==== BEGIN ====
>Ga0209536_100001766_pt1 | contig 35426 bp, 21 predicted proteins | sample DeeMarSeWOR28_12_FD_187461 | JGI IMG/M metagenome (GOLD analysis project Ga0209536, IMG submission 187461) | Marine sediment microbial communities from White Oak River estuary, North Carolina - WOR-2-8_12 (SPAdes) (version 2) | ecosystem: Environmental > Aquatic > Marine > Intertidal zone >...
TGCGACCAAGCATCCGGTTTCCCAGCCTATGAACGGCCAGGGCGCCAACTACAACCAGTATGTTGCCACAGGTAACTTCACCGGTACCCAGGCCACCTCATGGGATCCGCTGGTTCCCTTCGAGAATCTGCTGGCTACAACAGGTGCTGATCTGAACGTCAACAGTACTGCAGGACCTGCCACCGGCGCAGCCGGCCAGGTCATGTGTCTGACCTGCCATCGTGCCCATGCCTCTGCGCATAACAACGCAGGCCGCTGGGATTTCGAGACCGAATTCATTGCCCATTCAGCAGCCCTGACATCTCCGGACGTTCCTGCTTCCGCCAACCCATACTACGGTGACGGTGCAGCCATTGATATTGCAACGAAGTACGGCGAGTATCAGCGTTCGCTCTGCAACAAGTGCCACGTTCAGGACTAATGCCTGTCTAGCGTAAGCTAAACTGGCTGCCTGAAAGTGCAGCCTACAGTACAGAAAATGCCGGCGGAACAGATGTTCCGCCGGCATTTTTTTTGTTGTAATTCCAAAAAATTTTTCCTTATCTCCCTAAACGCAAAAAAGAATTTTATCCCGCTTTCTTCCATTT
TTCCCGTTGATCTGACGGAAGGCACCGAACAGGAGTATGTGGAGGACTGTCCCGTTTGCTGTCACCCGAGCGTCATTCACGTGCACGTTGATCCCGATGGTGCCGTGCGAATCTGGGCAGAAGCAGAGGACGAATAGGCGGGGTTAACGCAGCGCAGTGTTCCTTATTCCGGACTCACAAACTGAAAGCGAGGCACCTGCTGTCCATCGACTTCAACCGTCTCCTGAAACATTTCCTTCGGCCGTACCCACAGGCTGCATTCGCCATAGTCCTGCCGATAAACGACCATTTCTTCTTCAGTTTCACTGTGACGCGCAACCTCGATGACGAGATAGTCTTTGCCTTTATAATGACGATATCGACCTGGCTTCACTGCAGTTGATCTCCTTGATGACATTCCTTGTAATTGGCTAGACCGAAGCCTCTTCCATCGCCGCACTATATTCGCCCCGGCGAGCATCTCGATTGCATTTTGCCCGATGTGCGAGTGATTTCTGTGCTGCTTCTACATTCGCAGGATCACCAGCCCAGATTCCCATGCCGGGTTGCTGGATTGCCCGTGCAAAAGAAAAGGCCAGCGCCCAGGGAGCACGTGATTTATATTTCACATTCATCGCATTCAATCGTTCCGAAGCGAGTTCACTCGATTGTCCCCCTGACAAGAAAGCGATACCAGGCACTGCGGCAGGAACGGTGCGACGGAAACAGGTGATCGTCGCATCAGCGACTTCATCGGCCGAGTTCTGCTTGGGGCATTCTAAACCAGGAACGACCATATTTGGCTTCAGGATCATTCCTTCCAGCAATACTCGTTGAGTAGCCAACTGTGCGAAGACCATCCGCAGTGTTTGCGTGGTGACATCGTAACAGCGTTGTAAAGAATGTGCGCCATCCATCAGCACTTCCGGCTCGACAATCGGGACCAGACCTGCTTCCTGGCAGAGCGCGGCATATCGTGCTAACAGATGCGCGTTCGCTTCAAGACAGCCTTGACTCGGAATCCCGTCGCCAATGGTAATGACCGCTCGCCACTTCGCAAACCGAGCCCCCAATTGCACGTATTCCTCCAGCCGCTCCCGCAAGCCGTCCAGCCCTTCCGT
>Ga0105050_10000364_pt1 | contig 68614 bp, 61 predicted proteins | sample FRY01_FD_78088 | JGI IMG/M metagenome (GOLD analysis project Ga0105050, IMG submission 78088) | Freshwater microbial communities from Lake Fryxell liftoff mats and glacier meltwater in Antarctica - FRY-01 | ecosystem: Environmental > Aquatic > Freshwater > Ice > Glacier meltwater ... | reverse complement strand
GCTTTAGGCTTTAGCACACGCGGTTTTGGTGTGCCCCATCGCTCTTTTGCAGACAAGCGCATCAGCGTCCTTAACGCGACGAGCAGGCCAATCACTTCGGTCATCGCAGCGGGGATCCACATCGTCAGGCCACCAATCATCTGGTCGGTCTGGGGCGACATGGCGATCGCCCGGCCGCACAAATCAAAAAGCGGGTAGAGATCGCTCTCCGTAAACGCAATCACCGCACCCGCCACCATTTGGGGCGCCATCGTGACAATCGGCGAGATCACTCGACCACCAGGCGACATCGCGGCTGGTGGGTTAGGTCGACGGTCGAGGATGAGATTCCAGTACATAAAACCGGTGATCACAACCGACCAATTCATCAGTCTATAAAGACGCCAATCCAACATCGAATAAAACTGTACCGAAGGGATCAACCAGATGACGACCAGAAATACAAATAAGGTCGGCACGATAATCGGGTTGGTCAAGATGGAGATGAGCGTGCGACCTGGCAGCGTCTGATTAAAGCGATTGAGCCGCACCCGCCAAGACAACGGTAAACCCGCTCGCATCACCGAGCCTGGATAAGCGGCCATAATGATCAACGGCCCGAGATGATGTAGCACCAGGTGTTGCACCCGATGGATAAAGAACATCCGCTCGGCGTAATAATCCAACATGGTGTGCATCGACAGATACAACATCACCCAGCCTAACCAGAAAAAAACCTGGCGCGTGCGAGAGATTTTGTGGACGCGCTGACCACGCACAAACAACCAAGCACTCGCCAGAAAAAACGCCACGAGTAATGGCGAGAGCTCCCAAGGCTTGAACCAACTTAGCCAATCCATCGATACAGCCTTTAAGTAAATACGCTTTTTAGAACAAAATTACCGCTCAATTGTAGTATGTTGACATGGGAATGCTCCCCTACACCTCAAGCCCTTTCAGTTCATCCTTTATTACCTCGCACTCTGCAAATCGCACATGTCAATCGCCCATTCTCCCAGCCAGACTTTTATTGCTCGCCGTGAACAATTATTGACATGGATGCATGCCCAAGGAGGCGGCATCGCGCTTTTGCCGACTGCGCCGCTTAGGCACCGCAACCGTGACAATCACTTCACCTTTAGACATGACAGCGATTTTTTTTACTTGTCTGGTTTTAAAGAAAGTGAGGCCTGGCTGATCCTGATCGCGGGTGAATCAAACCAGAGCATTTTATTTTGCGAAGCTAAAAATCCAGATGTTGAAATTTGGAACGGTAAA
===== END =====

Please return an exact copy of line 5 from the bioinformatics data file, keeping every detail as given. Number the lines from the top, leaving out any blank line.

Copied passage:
GCTTTAGGCTTTAGCACACGCGGTTTTGGTGTGCCCCATCGCTCTTTTGCAGACAAGCGCATCAGCGTCCTTAACGCGACGAGCAGGCCAATCACTTCGGTCATCGCAGCGGGGATCCACATCGTCAGGCCACCAATCATCTGGTCGGTCTGGGGCGACATGGCGATCGCCCGGCCGCACAAATCAAAAAGCGGGTAGAGATCGCTCTCCGTAAACGCAATCACCGCACCCGCCACCATTTGGGGCGCCATCGTGACAATCGGCGAGATCACTCGACCACCAGGCGACATCGCGGCTGGTGGGTTAGGTCGACGGTCGAGGATGAGATTCCAGTACATAAAACCGGTGATCACAACCGACCAATTCATCAGTCTATAAAGACGCCAATCCAACATCGAATAAAACTGTACCGAAGGGATCAACCAGATGACGACCAGAAATACAAATAAGGTCGGCACGATAATCGGGTTGGTCAAGATGGAGATGAGCGTGCGACCTGGCAGCGTCTGATTAAAGCGATTGAGCCGCACCCGCCAAGACAACGGTAAACCCGCTCGCATCACCGAGCCTGGATAAGCGGCCATAATGATCAACGGCCCGAGATGATGTAGCACCAGGTGTTGCACCCGATGGATAAAGAACATCCGCTCGGCGTAATAATCCAACATGGTGTGCATCGACAGATACAACATCACCCAGCCTAACCAGAAAAAAACCTGGCGCGTGCGAGAGATTTTGTGGACGCGCTGACCACGCACAAACAACCAAGCACTCGCCAGAAAAAACGCCACGAGTAATGGCGAGAGCTCCCAAGGCTTGAACCAACTTAGCCAATCCATCGATACAGCCTTTAAGTAAATACGCTTTTTAGAACAAAATTACCGCTCAATTGTAGTATGTTGACATGGGAATGCTCCCCTACACCTCAAGCCCTTTCAGTTCATCCTTTATTACCTCGCACTCTGCAAATCGCACATGTCAATCGCCCATTCTCCCAGCCAGACTTTTATTGCTCGCCGTGAACAATTATTGACATGGATGCATGCCCAAGGAGGCGGCATCGCGCTTTTGCCGACTGCGCCGCTTAGGCACCGCAACCGTGACAATCACTTCACCTTTAGACATGACAGCGATTTTTTTTACTTGTCTGGTTTTAAAGAAAGTGAGGCCTGGCTGATCCTGATCGCGGGTGAATCAAACCAGAGCATTTTATTTTGCGAAGCTAAAAATCCAGATGTTGAAATTTGGAACGGTAAA